By now, it is clear that the COVID-19 pandemic sweeping the entire world is changing life as we know it. It is less clear, but certainly as true, that this experience will have long term effects on how we live on this planet after the pandemic is over. Someone once defined war as “time in fast motion.” War accelerates the creation of new technology, new modalities of social organization, new means of production and distribution and new means of social interaction. Clearly, COVID-19 is a kind of war which is fueling massive change across the spectrum of human activity. On the other side of this crisis after there is an effective vaccine to block the further spread of the disease, full treatment of the disease and sufficient supplies of all necessary medical equipment, life is not going to go back to the way it was, let’s say, in December 2019. Like the Disney song declares, it’s a whole new world, now and we need to try and anticipate what the post-COVID 19 21st century world will look like.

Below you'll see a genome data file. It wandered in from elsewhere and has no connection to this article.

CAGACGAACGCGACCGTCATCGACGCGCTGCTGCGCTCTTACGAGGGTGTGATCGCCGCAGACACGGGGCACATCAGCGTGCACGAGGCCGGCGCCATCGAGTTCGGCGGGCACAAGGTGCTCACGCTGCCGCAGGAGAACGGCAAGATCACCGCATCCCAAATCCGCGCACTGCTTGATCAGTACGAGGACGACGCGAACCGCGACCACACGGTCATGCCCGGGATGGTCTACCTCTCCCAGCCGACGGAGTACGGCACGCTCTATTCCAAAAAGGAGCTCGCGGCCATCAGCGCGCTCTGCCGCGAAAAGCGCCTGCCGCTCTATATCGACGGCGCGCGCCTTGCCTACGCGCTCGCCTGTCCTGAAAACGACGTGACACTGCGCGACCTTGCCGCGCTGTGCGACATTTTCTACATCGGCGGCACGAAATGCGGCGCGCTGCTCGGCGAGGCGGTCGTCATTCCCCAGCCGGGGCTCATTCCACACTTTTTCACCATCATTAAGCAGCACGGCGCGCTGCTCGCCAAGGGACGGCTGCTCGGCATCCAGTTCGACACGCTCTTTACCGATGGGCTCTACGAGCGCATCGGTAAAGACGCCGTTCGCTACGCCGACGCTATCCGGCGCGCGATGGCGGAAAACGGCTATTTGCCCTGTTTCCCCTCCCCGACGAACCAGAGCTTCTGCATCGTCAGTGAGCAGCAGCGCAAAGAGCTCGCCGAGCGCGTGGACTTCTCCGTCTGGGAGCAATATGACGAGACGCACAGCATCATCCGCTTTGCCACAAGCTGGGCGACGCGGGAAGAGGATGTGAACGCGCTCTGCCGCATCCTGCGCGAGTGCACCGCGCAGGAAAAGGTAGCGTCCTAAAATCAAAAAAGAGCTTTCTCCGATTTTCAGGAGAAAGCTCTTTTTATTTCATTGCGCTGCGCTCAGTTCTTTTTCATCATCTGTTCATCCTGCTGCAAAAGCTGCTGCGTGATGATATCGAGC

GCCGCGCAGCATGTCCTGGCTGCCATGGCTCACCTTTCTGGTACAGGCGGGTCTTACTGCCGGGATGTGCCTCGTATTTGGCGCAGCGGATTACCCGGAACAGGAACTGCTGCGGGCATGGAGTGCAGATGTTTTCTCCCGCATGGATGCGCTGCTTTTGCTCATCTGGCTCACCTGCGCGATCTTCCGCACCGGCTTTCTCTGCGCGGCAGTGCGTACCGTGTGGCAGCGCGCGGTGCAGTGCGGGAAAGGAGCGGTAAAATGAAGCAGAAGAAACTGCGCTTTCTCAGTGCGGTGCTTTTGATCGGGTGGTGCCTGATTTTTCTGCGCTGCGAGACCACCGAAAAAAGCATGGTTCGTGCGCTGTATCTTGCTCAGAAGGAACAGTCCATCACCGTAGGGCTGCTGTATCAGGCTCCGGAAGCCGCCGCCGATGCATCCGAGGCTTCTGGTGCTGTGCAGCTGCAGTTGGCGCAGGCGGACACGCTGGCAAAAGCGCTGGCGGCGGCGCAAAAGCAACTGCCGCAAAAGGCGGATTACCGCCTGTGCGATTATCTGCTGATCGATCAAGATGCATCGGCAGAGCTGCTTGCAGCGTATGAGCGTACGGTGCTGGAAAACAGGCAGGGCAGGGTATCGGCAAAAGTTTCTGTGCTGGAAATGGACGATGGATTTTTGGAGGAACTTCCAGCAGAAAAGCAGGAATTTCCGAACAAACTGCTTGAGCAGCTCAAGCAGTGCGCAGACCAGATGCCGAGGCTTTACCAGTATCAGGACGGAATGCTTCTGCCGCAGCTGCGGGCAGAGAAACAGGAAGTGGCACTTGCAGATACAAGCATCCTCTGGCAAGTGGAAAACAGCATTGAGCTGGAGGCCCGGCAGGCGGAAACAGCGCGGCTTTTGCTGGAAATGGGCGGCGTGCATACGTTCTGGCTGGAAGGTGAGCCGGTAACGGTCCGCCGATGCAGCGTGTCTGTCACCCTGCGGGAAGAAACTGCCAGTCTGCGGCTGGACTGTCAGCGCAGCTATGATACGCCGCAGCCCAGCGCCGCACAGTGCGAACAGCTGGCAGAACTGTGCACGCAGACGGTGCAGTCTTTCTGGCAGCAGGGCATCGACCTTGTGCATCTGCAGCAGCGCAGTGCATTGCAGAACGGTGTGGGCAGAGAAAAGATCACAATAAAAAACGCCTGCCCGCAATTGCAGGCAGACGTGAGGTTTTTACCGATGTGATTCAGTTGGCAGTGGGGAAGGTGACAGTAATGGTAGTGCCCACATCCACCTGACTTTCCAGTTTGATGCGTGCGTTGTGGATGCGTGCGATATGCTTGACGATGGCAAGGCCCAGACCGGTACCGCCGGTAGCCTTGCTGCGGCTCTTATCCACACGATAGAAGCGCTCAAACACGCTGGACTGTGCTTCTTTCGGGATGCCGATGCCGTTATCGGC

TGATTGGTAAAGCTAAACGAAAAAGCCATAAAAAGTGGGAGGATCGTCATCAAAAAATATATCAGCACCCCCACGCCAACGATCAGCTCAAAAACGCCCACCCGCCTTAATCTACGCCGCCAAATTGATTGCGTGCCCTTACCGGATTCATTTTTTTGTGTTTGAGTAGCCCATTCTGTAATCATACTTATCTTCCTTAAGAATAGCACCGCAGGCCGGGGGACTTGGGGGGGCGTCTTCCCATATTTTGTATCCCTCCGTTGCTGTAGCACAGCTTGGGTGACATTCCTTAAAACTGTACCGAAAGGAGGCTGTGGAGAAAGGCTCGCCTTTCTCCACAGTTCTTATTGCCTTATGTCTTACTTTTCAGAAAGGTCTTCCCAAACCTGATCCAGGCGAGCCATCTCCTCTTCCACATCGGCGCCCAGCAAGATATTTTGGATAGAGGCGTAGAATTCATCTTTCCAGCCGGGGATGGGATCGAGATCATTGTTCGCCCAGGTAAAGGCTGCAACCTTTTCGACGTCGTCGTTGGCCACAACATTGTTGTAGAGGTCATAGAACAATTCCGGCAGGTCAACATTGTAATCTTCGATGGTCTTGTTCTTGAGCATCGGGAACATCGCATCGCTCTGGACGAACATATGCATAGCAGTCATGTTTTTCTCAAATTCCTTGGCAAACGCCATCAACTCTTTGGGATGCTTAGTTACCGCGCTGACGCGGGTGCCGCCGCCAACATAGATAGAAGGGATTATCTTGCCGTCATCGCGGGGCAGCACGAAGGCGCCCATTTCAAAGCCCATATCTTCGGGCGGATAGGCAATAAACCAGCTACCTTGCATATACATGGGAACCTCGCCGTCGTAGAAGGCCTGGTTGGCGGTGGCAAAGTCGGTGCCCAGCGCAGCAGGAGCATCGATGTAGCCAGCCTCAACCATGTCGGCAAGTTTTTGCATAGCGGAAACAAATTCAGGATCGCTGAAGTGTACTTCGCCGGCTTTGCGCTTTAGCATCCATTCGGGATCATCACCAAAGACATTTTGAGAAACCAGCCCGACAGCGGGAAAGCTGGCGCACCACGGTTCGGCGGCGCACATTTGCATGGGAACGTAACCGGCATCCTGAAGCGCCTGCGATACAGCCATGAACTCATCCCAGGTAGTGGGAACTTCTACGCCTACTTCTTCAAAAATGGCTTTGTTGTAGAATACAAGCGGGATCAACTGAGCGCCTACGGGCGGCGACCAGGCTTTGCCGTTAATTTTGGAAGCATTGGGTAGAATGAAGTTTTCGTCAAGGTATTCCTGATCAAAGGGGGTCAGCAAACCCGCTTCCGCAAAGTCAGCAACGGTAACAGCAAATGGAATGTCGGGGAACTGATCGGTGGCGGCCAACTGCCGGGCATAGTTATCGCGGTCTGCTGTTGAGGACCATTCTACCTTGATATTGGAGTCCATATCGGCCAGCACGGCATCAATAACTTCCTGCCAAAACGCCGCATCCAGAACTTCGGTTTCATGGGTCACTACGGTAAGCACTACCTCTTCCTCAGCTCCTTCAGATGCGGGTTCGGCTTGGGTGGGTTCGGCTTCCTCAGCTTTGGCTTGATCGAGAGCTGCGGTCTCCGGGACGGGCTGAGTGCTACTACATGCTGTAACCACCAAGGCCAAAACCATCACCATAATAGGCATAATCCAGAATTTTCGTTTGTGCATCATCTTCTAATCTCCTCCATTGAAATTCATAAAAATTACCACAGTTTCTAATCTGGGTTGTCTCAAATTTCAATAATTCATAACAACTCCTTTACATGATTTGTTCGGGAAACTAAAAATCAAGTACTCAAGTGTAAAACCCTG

There are so many aspects to this discussion, it is hard to know where to begin. What to do about health care in general is clearly the number one issue. Second, the enhanced role of technology and particularly the role of technology in communication and business is changing how we live. My senses are we probably will not reevaluate the question of things like nationalism versus internationalism, although the need for more, not less, global cooperation is clear, at least to me.
The one area I can speak to, but not prognosticate about, is the impact of COVID-19 on organized religion. Organized religion, of course, is not the same as private spirituality. If anything, COVID-19 and its isolating effect has forced people to think about their basic values and priorities and to explore different ways of keeping their spirits up during these trying times. Some pray, some meditate, some exercise, some listen to music, some light candles, some seek out community through the internet and some crave maintaining human contact through virtual means.